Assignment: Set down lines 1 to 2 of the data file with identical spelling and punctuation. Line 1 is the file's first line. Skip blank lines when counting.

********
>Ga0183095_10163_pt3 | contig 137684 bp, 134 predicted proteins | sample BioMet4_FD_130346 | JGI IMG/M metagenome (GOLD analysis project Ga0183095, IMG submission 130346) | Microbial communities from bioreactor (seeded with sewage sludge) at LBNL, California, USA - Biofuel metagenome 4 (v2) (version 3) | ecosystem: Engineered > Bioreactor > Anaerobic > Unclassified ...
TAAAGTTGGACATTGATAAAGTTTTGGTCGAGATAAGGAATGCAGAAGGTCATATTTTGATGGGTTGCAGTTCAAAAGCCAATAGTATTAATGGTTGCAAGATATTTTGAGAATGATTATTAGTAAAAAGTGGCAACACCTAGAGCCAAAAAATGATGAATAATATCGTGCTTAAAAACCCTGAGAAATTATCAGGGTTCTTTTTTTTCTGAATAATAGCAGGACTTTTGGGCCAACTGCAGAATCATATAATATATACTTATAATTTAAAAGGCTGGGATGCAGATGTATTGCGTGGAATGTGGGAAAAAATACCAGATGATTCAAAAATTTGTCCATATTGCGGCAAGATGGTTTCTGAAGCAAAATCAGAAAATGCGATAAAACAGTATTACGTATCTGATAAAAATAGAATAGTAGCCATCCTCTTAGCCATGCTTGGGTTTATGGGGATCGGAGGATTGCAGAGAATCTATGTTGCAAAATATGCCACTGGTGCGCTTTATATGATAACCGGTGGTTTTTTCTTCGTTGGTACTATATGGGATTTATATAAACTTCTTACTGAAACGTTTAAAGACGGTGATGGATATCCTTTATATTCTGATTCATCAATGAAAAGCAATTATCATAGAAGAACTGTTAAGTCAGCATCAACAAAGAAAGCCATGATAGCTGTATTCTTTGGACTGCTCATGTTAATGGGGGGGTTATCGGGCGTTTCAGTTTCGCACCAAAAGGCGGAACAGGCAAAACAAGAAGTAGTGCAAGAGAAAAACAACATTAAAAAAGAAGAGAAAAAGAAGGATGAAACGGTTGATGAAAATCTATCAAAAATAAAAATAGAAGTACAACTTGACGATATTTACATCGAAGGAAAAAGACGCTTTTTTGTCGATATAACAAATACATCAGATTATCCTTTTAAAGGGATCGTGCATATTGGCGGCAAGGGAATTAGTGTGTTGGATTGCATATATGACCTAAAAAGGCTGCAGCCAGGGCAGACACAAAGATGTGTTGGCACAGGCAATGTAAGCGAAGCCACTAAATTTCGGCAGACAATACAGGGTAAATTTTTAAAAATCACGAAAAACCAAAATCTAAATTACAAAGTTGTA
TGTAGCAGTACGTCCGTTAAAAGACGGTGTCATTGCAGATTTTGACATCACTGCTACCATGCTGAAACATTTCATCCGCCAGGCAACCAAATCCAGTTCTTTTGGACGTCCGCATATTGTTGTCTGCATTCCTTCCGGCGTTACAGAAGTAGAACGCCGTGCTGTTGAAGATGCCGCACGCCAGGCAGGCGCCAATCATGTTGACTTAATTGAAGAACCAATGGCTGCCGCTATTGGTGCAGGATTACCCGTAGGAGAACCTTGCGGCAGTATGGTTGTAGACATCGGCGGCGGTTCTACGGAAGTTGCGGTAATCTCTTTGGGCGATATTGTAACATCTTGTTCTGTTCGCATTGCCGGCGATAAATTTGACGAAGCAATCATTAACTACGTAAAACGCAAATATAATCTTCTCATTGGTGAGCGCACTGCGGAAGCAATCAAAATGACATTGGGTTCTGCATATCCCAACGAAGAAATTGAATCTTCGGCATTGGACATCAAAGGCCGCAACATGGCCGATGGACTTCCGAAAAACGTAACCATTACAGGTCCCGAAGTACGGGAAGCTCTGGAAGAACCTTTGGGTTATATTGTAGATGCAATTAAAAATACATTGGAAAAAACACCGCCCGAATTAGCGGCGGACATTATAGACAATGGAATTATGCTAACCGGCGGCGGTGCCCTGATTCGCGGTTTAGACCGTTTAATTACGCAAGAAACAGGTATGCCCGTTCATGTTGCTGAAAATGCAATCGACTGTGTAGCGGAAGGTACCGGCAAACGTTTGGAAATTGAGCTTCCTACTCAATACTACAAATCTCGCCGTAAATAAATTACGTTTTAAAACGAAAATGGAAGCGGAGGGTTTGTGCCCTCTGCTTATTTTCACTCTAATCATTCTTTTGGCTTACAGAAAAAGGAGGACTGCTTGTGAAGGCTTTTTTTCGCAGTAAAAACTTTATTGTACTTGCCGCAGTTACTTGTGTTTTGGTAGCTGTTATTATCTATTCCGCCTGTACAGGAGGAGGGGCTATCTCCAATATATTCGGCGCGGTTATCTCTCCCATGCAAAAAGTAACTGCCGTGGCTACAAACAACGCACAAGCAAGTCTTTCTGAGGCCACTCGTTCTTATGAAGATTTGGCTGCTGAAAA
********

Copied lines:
>Ga0183095_10163_pt3 | contig 137684 bp, 134 predicted proteins | sample BioMet4_FD_130346 | JGI IMG/M metagenome (GOLD analysis project Ga0183095, IMG submission 130346) | Microbial communities from bioreactor (seeded with sewage sludge) at LBNL, California, USA - Biofuel metagenome 4 (v2) (version 3) | ecosystem: Engineered > Bioreactor > Anaerobic > Unclassified ...
TAAAGTTGGACATTGATAAAGTTTTGGTCGAGATAAGGAATGCAGAAGGTCATATTTTGATGGGTTGCAGTTCAAAAGCCAATAGTATTAATGGTTGCAAGATATTTTGAGAATGATTATTAGTAAAAAGTGGCAACACCTAGAGCCAAAAAATGATGAATAATATCGTGCTTAAAAACCCTGAGAAATTATCAGGGTTCTTTTTTTTCTGAATAATAGCAGGACTTTTGGGCCAACTGCAGAATCATATAATATATACTTATAATTTAAAAGGCTGGGATGCAGATGTATTGCGTGGAATGTGGGAAAAAATACCAGATGATTCAAAAATTTGTCCATATTGCGGCAAGATGGTTTCTGAAGCAAAATCAGAAAATGCGATAAAACAGTATTACGTATCTGATAAAAATAGAATAGTAGCCATCCTCTTAGCCATGCTTGGGTTTATGGGGATCGGAGGATTGCAGAGAATCTATGTTGCAAAATATGCCACTGGTGCGCTTTATATGATAACCGGTGGTTTTTTCTTCGTTGGTACTATATGGGATTTATATAAACTTCTTACTGAAACGTTTAAAGACGGTGATGGATATCCTTTATATTCTGATTCATCAATGAAAAGCAATTATCATAGAAGAACTGTTAAGTCAGCATCAACAAAGAAAGCCATGATAGCTGTATTCTTTGGACTGCTCATGTTAATGGGGGGGTTATCGGGCGTTTCAGTTTCGCACCAAAAGGCGGAACAGGCAAAACAAGAAGTAGTGCAAGAGAAAAACAACATTAAAAAAGAAGAGAAAAAGAAGGATGAAACGGTTGATGAAAATCTATCAAAAATAAAAATAGAAGTACAACTTGACGATATTTACATCGAAGGAAAAAGACGCTTTTTTGTCGATATAACAAATACATCAGATTATCCTTTTAAAGGGATCGTGCATATTGGCGGCAAGGGAATTAGTGTGTTGGATTGCATATATGACCTAAAAAGGCTGCAGCCAGGGCAGACACAAAGATGTGTTGGCACAGGCAATGTAAGCGAAGCCACTAAATTTCGGCAGACAATACAGGGTAAATTTTTAAAAATCACGAAAAACCAAAATCTAAATTACAAAGTTGTA